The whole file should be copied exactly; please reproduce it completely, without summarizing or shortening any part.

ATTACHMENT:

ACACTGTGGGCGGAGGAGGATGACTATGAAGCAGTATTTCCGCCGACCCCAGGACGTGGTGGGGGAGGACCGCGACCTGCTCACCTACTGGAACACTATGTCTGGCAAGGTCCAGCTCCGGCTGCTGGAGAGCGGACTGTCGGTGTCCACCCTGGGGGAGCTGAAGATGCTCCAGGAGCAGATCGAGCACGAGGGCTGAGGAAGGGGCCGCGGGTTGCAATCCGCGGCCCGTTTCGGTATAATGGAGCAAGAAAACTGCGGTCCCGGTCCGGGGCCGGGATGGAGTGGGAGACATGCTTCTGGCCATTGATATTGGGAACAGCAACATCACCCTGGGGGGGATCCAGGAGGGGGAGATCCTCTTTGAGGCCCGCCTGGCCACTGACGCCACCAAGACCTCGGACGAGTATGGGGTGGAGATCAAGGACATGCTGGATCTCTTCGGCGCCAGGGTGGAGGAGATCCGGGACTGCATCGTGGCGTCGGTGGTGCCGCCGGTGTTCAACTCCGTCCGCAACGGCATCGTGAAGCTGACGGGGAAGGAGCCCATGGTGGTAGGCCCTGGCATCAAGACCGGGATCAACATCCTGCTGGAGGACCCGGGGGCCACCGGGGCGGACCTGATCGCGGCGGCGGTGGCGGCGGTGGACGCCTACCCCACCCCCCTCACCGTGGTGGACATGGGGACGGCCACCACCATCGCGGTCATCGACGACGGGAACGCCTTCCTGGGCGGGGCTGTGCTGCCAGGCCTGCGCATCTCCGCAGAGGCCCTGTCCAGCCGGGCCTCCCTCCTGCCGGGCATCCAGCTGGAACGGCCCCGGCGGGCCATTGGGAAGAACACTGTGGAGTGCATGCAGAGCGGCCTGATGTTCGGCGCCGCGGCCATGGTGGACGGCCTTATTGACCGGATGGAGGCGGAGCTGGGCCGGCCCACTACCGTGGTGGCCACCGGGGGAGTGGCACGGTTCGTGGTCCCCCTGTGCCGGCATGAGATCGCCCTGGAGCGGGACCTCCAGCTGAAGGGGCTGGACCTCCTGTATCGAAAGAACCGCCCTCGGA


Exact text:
ACACTGTGGGCGGAGGAGGATGACTATGAAGCAGTATTTCCGCCGACCCCAGGACGTGGTGGGGGAGGACCGCGACCTGCTCACCTACTGGAACACTATGTCTGGCAAGGTCCAGCTCCGGCTGCTGGAGAGCGGACTGTCGGTGTCCACCCTGGGGGAGCTGAAGATGCTCCAGGAGCAGATCGAGCACGAGGGCTGAGGAAGGGGCCGCGGGTTGCAATCCGCGGCCCGTTTCGGTATAATGGAGCAAGAAAACTGCGGTCCCGGTCCGGGGCCGGGATGGAGTGGGAGACATGCTTCTGGCCATTGATATTGGGAACAGCAACATCACCCTGGGGGGGATCCAGGAGGGGGAGATCCTCTTTGAGGCCCGCCTGGCCACTGACGCCACCAAGACCTCGGACGAGTATGGGGTGGAGATCAAGGACATGCTGGATCTCTTCGGCGCCAGGGTGGAGGAGATCCGGGACTGCATCGTGGCGTCGGTGGTGCCGCCGGTGTTCAACTCCGTCCGCAACGGCATCGTGAAGCTGACGGGGAAGGAGCCCATGGTGGTAGGCCCTGGCATCAAGACCGGGATCAACATCCTGCTGGAGGACCCGGGGGCCACCGGGGCGGACCTGATCGCGGCGGCGGTGGCGGCGGTGGACGCCTACCCCACCCCCCTCACCGTGGTGGACATGGGGACGGCCACCACCATCGCGGTCATCGACGACGGGAACGCCTTCCTGGGCGGGGCTGTGCTGCCAGGCCTGCGCATCTCCGCAGAGGCCCTGTCCAGCCGGGCCTCCCTCCTGCCGGGCATCCAGCTGGAACGGCCCCGGCGGGCCATTGGGAAGAACACTGTGGAGTGCATGCAGAGCGGCCTGATGTTCGGCGCCGCGGCCATGGTGGACGGCCTTATTGACCGGATGGAGGCGGAGCTGGGCCGGCCCACTACCGTGGTGGCCACCGGGGGAGTGGCACGGTTCGTGGTCCCCCTGTGCCGGCATGAGATCGCCCTGGAGCGGGACCTCCAGCTGAAGGGGCTGGACCTCCTGTATCGAAAGAACCGCCCTCGGA